Sound Bites spotlights up-and-coming singers and conductors in the world of opera.
Sound Bites: Claudia Boyle
Photographed by Patrick Redmond at the National Botanic Gardens, Glasnevin, Ireland
Makeup and hair by Val Sherlock
© Patrick Redmond 2013
Claudia Boyle always seems amused by the promising career that is unrolling in front of her. Her air of easy self-confidence added immeasurably to her snappy comic turn as the heart-of-glass Countess in Ambroise Thomas's La Cour de Célimène at Wexford Festival Opera in 2011. She was a student at Dublin's Royal Irish Academy of Music, pursuing a degree in cello, when she decided a career as a coloratura soprano sounded more her speed. "I was sitting in the pit, not happy," she remembers, "and thinking, 'This isn't the place for me. I want to be up there.'" My singing teacher encouraged me to finish my degree in cello, and I'm happy I did. It's great when I'm singing with an orchestra. I have a real musical understanding and sensitivity because of my background."
Unlike many Irish-born singers, who go to London or Europe to train, Boyle studied at home. (Her current teacher is Suzanne Murphy, with whom she shares much repertoire.) "Big fish in a small pond," Boyle says, without apparent regret. "I got a lot of experience that I might not have had in a bigger place like London. I did a lot with the Irish theater companies, and Lyric Opera Ireland took me under their wing, giving me a lot of roles when I was young. I don't think I missed out."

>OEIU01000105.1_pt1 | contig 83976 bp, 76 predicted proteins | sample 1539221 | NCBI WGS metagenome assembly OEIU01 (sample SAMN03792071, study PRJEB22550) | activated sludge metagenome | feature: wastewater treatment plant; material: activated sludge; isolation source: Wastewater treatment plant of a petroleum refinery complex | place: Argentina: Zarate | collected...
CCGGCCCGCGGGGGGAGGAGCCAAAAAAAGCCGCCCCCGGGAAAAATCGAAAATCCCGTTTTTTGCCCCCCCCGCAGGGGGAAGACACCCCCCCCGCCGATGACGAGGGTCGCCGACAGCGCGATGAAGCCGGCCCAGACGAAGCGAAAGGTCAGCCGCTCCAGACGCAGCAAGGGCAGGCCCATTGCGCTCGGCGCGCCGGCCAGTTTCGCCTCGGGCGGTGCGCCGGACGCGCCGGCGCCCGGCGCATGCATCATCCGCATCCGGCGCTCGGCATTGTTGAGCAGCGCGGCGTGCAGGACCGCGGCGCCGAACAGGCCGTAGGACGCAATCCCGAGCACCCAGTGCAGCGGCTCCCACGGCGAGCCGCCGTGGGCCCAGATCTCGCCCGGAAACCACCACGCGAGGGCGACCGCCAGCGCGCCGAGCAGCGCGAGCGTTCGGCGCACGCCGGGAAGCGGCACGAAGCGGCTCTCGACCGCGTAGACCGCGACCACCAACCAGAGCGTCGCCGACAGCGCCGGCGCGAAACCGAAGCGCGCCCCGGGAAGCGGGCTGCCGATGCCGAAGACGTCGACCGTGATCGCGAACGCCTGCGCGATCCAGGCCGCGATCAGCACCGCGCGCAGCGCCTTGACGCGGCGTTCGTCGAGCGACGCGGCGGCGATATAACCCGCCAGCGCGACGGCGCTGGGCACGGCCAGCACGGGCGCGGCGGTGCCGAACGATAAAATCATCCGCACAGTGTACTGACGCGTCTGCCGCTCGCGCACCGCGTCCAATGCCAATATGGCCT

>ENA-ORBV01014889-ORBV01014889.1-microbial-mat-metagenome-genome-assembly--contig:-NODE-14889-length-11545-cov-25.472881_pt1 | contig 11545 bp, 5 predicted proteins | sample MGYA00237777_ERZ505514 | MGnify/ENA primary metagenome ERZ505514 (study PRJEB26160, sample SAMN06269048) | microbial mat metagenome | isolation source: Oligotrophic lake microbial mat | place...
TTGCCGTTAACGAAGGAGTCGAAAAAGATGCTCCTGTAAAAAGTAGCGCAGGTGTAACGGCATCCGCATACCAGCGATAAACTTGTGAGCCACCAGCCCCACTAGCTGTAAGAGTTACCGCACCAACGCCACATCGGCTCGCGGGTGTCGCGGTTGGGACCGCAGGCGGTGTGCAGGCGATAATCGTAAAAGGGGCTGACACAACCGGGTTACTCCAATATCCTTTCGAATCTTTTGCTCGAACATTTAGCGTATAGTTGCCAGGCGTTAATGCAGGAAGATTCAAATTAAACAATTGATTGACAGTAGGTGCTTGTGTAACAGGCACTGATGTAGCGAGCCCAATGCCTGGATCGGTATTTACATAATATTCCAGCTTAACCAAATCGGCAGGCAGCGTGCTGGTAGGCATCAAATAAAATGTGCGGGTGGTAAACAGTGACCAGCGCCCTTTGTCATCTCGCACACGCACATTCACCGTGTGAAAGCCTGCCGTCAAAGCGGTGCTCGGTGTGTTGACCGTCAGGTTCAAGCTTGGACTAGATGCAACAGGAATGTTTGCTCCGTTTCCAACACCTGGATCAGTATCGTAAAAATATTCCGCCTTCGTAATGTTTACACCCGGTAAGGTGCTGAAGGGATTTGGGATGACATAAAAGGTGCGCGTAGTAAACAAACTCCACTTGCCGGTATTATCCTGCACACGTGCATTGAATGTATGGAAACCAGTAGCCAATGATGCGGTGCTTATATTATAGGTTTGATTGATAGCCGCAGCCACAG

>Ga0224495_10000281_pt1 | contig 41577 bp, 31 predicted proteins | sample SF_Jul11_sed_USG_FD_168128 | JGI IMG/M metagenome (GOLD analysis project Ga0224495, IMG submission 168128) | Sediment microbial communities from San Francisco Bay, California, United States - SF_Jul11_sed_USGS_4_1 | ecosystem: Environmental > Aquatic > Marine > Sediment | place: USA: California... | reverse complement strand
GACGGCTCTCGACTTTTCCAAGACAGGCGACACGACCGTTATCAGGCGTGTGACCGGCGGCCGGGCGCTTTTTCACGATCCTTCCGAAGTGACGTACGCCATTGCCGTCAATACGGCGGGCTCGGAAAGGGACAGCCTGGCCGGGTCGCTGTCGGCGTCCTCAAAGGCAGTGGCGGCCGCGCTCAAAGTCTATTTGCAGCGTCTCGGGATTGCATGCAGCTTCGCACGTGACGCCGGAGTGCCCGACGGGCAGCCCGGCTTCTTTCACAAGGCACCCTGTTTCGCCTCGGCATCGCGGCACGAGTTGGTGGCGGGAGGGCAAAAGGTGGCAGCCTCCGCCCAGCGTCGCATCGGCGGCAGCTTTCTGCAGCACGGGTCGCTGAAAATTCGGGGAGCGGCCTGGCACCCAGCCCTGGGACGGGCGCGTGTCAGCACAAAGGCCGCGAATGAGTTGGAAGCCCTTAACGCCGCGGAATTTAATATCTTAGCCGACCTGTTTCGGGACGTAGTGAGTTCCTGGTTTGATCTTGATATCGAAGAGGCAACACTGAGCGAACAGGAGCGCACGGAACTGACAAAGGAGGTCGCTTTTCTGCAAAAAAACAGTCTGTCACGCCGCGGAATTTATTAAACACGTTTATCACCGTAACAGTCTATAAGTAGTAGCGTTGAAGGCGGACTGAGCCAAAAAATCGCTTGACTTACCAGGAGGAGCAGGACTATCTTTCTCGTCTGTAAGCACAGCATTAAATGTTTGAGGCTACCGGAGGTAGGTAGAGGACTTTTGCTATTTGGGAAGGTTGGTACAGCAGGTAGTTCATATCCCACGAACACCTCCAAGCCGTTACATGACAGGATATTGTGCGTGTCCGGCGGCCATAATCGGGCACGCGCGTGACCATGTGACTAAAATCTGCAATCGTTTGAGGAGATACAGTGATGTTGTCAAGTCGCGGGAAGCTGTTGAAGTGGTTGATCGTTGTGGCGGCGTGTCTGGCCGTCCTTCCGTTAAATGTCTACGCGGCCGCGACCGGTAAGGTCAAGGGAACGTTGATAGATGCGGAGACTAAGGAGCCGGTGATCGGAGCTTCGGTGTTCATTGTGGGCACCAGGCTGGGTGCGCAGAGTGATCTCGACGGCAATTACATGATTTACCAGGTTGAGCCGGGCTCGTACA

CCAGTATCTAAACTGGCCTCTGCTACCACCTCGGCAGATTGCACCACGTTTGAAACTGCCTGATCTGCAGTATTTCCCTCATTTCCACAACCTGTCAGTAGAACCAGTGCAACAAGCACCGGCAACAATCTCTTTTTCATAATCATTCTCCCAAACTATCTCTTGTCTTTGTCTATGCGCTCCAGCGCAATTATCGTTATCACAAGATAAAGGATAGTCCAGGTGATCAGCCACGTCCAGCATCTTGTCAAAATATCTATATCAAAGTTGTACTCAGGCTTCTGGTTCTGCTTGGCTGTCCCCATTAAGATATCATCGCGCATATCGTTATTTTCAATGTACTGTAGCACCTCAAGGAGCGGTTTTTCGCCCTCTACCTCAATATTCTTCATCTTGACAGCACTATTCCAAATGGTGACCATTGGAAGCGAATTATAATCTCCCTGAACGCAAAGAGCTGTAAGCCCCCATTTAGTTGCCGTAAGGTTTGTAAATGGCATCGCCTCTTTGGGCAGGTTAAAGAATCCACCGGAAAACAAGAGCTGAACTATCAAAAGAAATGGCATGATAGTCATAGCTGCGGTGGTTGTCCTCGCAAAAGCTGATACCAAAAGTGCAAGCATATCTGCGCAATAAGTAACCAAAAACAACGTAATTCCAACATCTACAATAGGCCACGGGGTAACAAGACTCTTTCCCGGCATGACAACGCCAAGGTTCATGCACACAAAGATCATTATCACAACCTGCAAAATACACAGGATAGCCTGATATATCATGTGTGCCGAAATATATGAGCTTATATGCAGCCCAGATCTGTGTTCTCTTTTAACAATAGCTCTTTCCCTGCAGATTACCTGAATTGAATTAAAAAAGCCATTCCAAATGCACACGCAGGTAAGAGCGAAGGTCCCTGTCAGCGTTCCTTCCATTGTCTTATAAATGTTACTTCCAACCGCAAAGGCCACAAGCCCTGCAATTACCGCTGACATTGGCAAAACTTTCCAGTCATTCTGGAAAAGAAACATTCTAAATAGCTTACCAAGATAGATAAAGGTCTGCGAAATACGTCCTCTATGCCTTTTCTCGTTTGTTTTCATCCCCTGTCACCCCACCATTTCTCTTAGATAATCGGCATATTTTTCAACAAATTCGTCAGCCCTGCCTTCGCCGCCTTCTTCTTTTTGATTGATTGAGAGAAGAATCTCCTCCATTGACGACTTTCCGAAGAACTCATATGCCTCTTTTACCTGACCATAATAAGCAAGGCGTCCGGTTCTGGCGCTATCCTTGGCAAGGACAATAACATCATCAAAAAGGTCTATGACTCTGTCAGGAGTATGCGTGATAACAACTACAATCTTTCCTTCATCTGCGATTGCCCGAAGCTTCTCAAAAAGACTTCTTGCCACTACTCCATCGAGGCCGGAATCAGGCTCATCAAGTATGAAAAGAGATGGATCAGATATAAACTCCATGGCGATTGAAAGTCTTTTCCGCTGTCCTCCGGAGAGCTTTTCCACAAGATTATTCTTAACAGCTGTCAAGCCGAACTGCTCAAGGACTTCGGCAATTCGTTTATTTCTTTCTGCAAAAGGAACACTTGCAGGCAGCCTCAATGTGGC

Boyle admits that the Irish opera scene is a little grim at the moment, largely a victim of the country's economic woes. "But I think music is in Irish people," she says. "Our national symbol is a harp, and we are passionate people who love the arts and music. Even in a pub, when you hear Irish music, everyone is singing along with it, so I think Irish singers do bring something to the mix." Boyle has sung Konstanze in Komische Oper Berlin's Entführung aus dem Serail and Cunegonde in Teatro dell'Opera di Roma's Candide, among many other roles. Next month, she stars as Violetta for Lyric Opera Ireland, opposite the Alfredo of Luigi Boccia, at Dublin's Gaiety Theatre.
Boyle always makes sure she is thoroughly prepared for any new engagement, but she thinks singing may not be quite so hard as some make it out to be. "I am a firm believer that people can overanalyze," she says. "At the end of the day, singing should sound like second nature. I've been with singers who are talking about these minute details of the anatomy, and maybe it works for them. But sometimes simplicity is the key as well. I believe that if it feels right, it probably is right."
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